"Welcome to the Cowlympics. In Back to the Bardyard: Slop Bucket Games you must best the cast of the Nickelodean series across ten wacky events to earn the ultimate golden bucket. Unfortunately, THQ doesn't bring its A-game in utilizing the full personality of its license."
Citius, Altrius, Fortius.
Since 1924, this Olympic Motto has officially symbolized the drive of countless athletes to push the limitations of the human body. Run faster. Jump higher. Be stronger. Anything to grab the gold medal.
Bovine, Porcine, Murine.
Welcome to the Cowlympics. Here, faster means racing through a dirt track on a bike made of sticks, stretching for first while pulling off front and back flips. Higher means launching a cow into the clouds from a rubberband catapult, aiming for distance and a soft landing. Stronger means shooting tomatoes hard enough to defend against a 360-assault from the pesky gophers gunning for your precious flags. In Back at the Barnyard: Slop Bucket Games you must best the cast of the Nickelodeon series across ten wacky events to earn the ultimate golden bucket. Unfortunately, THQ doesn't bring its A-game in utilizing the full personality of its license.
The events take place over three days, and you must post progressively higher scores to advance through the competition. On day one, only half of the ten games are accessible. Highlights here include Whack-a-Rac and the Melon Race. Whack-a-Rac replaces overabused moles with raccoons and coyotes. Using the stylus, you bash these pests as they pop up in the chicken coop, while avoiding striking wayward hens and Freddy the ferret. The twist is that coyotes will sometimes splash paint across the screen, and you must wipe it away before any more points can be earned. The Melon Race is a 3-D stage where you drive a rickety old pickup around a bumpy dirt track. Six juicy watermelons bounce around the truck's bed, and you get a bonus for the number of melons that survive through each time-extending checkpoint.
Only a bronze medal score is required to advance to day two, but most events are easy enough to achieve first or second in a couple of tries. The exception is the previously mentioned Cowapult. The idea is to aim for springboards scattered along the ground in order to extend your projectile's flight. You're able to moderately control the angle of ascent or descent using the touch screen, but the main problem is that these are blind landings. Since you can't see the ground from high up in the air, a relatively extraordinary level of experimentation and memorization is required to climb to the top of these standings. If anyone gets frustrated with Slop Bucket Games, it's going to be here.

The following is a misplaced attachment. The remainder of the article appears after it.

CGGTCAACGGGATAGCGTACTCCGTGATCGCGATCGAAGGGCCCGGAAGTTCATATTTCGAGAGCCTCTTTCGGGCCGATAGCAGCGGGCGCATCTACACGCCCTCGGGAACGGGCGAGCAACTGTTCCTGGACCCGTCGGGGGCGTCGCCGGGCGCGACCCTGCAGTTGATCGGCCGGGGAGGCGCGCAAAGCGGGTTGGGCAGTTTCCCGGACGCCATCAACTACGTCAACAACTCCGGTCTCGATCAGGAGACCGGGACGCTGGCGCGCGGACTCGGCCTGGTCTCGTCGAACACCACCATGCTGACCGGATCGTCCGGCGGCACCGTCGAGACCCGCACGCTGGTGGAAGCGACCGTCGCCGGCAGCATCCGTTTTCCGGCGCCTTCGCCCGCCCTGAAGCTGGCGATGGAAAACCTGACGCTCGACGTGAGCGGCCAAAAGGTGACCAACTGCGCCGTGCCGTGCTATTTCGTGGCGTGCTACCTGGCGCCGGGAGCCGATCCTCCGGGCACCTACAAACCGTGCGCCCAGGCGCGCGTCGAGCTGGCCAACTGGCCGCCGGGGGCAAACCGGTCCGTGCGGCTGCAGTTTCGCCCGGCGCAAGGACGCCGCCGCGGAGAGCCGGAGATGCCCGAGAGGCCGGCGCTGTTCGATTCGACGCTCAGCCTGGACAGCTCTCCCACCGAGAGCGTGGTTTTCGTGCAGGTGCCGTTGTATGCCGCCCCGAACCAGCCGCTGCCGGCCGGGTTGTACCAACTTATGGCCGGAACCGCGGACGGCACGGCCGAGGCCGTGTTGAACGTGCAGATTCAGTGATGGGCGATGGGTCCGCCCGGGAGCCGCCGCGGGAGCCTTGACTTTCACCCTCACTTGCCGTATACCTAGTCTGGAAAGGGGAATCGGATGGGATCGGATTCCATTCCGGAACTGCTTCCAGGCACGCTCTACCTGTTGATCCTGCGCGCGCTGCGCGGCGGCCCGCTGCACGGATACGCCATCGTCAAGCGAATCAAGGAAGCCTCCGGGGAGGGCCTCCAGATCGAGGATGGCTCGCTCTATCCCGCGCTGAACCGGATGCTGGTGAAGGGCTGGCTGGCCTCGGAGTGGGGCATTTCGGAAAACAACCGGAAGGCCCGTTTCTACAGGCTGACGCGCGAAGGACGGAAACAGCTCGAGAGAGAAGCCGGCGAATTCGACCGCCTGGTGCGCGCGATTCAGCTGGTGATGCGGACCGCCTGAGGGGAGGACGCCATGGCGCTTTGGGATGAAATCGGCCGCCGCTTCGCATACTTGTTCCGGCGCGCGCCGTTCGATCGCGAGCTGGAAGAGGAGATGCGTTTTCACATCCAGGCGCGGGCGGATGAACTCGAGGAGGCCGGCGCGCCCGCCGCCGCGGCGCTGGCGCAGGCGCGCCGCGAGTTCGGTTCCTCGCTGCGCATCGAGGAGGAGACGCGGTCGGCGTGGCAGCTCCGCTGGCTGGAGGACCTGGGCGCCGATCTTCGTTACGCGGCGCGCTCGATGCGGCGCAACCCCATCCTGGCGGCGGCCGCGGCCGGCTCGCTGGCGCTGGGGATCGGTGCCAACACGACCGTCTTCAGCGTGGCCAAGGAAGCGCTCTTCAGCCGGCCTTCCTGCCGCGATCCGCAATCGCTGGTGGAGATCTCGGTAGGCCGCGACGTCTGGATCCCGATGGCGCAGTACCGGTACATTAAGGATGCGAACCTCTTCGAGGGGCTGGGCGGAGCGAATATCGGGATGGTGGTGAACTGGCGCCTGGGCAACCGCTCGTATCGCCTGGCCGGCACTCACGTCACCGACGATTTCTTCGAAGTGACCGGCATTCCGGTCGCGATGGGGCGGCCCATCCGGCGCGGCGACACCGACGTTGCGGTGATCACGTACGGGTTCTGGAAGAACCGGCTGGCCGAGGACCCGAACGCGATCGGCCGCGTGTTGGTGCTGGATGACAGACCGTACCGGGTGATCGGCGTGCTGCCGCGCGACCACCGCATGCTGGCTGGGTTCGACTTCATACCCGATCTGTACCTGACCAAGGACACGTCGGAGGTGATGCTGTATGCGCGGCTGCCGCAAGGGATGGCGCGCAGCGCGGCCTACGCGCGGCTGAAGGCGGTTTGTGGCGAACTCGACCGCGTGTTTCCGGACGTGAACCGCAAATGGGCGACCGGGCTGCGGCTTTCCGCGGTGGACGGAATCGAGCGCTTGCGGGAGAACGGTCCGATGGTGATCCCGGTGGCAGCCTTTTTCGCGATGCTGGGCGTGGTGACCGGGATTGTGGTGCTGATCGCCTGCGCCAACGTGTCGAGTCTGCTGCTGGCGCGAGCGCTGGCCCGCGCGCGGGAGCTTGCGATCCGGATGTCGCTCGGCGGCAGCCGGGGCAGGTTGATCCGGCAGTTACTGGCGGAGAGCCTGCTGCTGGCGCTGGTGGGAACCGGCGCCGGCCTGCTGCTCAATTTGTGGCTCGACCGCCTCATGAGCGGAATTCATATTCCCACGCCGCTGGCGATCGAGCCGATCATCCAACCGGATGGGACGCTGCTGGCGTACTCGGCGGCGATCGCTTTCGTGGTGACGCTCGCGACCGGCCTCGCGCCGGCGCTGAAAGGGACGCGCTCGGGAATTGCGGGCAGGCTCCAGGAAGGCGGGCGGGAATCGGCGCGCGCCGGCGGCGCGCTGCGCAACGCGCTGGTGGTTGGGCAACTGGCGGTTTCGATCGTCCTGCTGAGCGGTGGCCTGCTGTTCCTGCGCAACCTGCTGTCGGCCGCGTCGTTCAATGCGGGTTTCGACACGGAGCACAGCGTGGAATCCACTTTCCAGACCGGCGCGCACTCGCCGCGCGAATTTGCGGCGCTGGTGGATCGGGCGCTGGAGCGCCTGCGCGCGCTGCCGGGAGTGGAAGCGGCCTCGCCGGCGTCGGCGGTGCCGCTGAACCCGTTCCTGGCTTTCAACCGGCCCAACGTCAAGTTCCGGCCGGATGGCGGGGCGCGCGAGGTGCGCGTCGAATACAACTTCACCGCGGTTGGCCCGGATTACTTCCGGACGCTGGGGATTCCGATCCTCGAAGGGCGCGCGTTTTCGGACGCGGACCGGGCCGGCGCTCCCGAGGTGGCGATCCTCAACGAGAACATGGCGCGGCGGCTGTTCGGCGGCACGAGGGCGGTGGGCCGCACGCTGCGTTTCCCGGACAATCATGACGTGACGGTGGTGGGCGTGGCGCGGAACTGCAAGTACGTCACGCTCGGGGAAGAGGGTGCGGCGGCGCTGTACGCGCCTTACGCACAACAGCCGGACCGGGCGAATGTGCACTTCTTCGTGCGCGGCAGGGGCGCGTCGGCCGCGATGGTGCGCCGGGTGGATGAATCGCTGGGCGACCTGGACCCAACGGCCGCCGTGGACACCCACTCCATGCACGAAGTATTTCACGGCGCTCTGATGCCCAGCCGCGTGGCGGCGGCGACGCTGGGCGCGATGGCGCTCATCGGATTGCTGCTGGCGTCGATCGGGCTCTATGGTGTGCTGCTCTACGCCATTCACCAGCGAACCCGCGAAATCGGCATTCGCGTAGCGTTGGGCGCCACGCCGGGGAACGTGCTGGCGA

The latter batch of mini-games aren't as strong as the initial offerings. Shufflemuck will be most recognizable; it's air hockey using a pair of horsebrushes and a flattened tin can. But it's also annoying since it spans vertically across both screens with a disorienting jump in between. Junkyard Hijinks is another 3-D driving stage, but it's more open form. You freewheel a hot rod around another dirt pit, receiving points for successful jumps and handbrake slides. Sorting Chicks has you segregating babies by gender as they roll down a conveyor belt. Take note, though, that all these games are timed to last less than a minute each. Even a kid with ADD would complain about a cartridge that can be mastered in a couple of hours. Moreover, there aren't any multiplayer options.
While the events themselves capture an appropriate farmyard feel, Slop Bucket Games doesn't do enough to capture the spirit of Barnyard. First off, you don't actually get to play as your favorite characters. Instead, you choose from a generic collection of three steers and heifers each at the beginning of Story Mode. Don't want to be bovine? Too bad. And you can't even give your cow a name.
More disappointing, though, is the lack of humor that makes the show fun. Yes, I love seeing Peck the rooster splat into a bullseye during the Chicken Launch. But before any event is unlocked for the first time, your character has to run around the yard collecting the necessary equipment. Otis the cow, Pip the mouse, Pig (the pig), and the rest of the gang are standing at attention throughout the environment. This downtime would be the perfect opportunity for them to crack jokes or tell funny stories. But everyone is all business, shilling their event and turning you out as quickly as possible. A little more personality would've gone a long way. As it is, this misuse of Back at the Barnyard teeters on the edge of the slop bucket.
Freelance review by Benjamin Woodhouse (November 15, 2008)
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